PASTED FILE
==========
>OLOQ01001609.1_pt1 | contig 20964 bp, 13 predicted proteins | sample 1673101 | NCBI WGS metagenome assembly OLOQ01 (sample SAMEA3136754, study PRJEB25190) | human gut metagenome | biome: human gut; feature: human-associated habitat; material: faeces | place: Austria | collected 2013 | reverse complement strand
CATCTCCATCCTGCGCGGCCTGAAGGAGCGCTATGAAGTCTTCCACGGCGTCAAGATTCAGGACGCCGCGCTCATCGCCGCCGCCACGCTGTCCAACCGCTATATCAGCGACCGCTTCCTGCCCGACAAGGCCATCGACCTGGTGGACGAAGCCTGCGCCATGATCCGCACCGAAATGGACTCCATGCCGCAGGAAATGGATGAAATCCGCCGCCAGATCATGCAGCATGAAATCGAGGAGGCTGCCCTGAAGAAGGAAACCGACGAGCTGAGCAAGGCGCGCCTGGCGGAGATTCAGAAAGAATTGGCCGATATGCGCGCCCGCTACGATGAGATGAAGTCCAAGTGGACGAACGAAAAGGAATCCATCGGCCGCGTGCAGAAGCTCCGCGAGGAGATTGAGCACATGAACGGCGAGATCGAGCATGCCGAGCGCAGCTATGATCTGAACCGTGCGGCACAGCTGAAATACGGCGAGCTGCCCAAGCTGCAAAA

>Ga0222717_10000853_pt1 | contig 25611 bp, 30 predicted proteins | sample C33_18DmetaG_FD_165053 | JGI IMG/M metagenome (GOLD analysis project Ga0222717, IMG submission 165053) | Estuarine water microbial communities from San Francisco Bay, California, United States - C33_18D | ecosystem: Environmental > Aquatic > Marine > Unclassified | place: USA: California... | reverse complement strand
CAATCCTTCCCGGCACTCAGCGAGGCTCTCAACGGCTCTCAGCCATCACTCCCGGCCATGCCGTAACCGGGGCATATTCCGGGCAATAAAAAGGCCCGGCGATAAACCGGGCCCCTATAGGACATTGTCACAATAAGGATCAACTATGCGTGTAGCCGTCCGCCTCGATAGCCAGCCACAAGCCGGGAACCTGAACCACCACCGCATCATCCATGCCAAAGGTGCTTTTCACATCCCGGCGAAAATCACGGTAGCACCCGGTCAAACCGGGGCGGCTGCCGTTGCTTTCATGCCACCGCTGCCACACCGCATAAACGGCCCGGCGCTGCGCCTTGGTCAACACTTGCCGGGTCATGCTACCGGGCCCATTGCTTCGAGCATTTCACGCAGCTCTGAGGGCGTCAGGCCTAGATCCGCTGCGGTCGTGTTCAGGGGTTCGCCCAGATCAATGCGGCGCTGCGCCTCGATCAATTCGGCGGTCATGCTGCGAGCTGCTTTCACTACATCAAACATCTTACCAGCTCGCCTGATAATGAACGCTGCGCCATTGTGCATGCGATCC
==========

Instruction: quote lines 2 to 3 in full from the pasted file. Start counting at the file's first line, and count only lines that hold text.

CATCTCCATCCTGCGCGGCCTGAAGGAGCGCTATGAAGTCTTCCACGGCGTCAAGATTCAGGACGCCGCGCTCATCGCCGCCGCCACGCTGTCCAACCGCTATATCAGCGACCGCTTCCTGCCCGACAAGGCCATCGACCTGGTGGACGAAGCCTGCGCCATGATCCGCACCGAAATGGACTCCATGCCGCAGGAAATGGATGAAATCCGCCGCCAGATCATGCAGCATGAAATCGAGGAGGCTGCCCTGAAGAAGGAAACCGACGAGCTGAGCAAGGCGCGCCTGGCGGAGATTCAGAAAGAATTGGCCGATATGCGCGCCCGCTACGATGAGATGAAGTCCAAGTGGACGAACGAAAAGGAATCCATCGGCCGCGTGCAGAAGCTCCGCGAGGAGATTGAGCACATGAACGGCGAGATCGAGCATGCCGAGCGCAGCTATGATCTGAACCGTGCGGCACAGCTGAAATACGGCGAGCTGCCCAAGCTGCAAAA

>Ga0222717_10000853_pt1 | contig 25611 bp, 30 predicted proteins | sample C33_18DmetaG_FD_165053 | JGI IMG/M metagenome (GOLD analysis project Ga0222717, IMG submission 165053) | Estuarine water microbial communities from San Francisco Bay, California, United States - C33_18D | ecosystem: Environmental > Aquatic > Marine > Unclassified | place: USA: California... | reverse complement strand